Mina Guli is the Australian CEO of water conservation organisation Thirst and she is on a mission to show that water will be the next big flashpoint in the world. Last year, the World Economic Forum called water scarcity the number one risk that society faces and Guli has embarked on a mission to change that with 40 marathons in seven weeks on all seven continents.
In all, she will be running 1688 km through seven major deserts around the world. So far, she has run the Tabernas Desert in Spain, the Arabian Desert in Jordan and Antarctica. After the Simpson Desert, she will tackle the Karoo Desert in South Africa, the Atacama Desert in Chile, and finally, the Mojave Desert in the U.S.
Running the last few kilometres of the day into the Antarctic midnight sun. This is a continent of extremes. Merciless and magical at the same time. #Run4Water The first video in our 7 Deserts Run video series will be released very soon. Can't wait to share it! #❄ ## #antarctica #running #trailrunning #ultrarunning #marathon #worlderunners #runnersofinstagram #runnerscommunity #watercrisis #waterscarcity #waterislife #ultraface #wildernessculture #campcollective #wanderlust #adventure #lifeofadventure #exploremore #snow #visualsoflife #theoutbound #livetheadventure #sunset
Her run has been documented with brilliant pictures on Twitter and earlier this week she arrived back in Australia to finish her run through the Simpson Desert. Up ahead are marathons in South Africa, Chile and the United States.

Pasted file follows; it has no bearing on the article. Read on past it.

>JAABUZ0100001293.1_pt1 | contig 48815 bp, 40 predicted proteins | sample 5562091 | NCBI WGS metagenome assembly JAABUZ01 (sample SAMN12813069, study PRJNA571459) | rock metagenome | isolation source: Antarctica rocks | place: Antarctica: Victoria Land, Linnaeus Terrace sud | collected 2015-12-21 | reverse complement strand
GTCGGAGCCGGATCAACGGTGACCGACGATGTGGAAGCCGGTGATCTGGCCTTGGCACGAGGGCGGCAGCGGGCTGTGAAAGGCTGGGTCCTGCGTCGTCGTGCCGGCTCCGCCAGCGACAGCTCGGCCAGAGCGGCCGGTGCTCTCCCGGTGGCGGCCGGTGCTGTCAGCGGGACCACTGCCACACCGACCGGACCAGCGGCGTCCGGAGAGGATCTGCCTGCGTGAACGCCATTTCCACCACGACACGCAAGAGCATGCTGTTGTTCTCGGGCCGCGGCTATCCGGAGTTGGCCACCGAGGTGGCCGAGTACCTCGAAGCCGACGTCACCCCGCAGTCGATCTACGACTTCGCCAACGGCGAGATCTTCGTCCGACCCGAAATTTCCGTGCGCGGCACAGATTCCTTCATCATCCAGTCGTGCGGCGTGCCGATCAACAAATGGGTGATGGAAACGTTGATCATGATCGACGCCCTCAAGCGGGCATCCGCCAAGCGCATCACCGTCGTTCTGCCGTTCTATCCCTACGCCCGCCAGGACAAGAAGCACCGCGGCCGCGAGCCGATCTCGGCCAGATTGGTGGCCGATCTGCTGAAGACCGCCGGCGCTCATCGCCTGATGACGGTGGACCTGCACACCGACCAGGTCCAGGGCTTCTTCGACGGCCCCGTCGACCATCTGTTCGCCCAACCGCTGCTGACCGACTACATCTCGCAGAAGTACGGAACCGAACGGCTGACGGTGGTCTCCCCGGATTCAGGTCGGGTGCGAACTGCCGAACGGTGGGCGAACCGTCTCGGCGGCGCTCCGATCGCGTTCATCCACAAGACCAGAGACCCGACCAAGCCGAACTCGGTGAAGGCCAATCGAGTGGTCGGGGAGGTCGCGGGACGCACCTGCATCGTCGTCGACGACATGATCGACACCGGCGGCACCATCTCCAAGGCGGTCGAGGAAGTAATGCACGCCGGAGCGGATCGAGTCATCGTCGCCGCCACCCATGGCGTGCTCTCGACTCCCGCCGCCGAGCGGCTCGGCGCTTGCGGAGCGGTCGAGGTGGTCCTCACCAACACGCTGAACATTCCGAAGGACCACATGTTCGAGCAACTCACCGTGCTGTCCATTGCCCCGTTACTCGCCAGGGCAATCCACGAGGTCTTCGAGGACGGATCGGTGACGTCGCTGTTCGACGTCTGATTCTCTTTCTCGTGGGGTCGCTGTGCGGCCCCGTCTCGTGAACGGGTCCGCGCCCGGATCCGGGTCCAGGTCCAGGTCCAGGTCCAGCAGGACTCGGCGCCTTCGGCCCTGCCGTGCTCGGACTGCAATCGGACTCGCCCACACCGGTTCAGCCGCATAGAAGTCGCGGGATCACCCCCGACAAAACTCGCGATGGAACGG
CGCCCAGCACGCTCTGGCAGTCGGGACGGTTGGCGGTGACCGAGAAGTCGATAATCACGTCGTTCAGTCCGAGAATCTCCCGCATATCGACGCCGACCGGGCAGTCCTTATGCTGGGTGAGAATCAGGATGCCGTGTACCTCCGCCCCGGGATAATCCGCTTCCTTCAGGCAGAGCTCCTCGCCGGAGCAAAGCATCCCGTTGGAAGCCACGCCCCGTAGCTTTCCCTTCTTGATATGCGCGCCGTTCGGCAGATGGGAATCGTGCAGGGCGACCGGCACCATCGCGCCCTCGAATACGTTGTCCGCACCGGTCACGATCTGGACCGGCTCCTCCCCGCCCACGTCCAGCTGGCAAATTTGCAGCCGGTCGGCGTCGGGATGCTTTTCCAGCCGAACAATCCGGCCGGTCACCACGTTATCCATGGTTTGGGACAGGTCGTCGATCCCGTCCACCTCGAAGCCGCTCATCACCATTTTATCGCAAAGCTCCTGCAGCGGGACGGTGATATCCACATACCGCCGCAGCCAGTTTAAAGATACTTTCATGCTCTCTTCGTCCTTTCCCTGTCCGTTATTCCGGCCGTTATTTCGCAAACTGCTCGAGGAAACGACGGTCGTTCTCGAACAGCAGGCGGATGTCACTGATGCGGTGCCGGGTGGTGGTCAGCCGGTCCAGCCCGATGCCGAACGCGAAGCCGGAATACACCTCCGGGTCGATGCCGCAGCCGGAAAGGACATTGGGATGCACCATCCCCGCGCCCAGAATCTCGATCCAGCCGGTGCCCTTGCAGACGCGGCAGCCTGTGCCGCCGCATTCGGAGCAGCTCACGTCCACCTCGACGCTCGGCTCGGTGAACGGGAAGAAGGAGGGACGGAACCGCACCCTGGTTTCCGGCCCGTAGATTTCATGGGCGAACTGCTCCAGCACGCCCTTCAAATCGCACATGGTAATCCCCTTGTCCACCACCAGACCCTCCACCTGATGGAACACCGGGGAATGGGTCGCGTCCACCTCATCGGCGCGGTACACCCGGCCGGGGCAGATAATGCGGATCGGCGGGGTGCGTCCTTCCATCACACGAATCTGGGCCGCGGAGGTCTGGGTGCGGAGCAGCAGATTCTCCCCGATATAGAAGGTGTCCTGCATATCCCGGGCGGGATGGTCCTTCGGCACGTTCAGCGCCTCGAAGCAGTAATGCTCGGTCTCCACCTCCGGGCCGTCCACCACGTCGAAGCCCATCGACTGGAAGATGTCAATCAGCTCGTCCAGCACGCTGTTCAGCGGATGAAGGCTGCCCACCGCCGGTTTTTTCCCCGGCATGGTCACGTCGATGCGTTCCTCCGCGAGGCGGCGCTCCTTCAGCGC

Now based out of Beijing, Guli has worked in climate change policy at the World Bank, before the issue of water scarcity led to the founding of Thirst in 2012. “I had always thought growing up in Australia through years of drought that water was an issue we were solving by putting buckets under the tap,” she told Mashable.
— Thirst (@Thirst4Water) February 26, 2016
Amazingly, she has not suffered any foot injuries so far thanks to customised shoes. “We’ve been making bets after each desert how many toenails I’d be down,” she said. “So far, three deserts and I’ve got 10 toenails and zero blisters.”
So what keeps her going in the face of brutal conditions? “We can’t afford to ignore [water scarcity]. It’s so important and so urgent, I have to do something,” she told the report. “My work is not finished. I want to make saving water famous and I’m not going to stop until I do. If that means more running, that means more running,” she added.
All images courtesy Thirst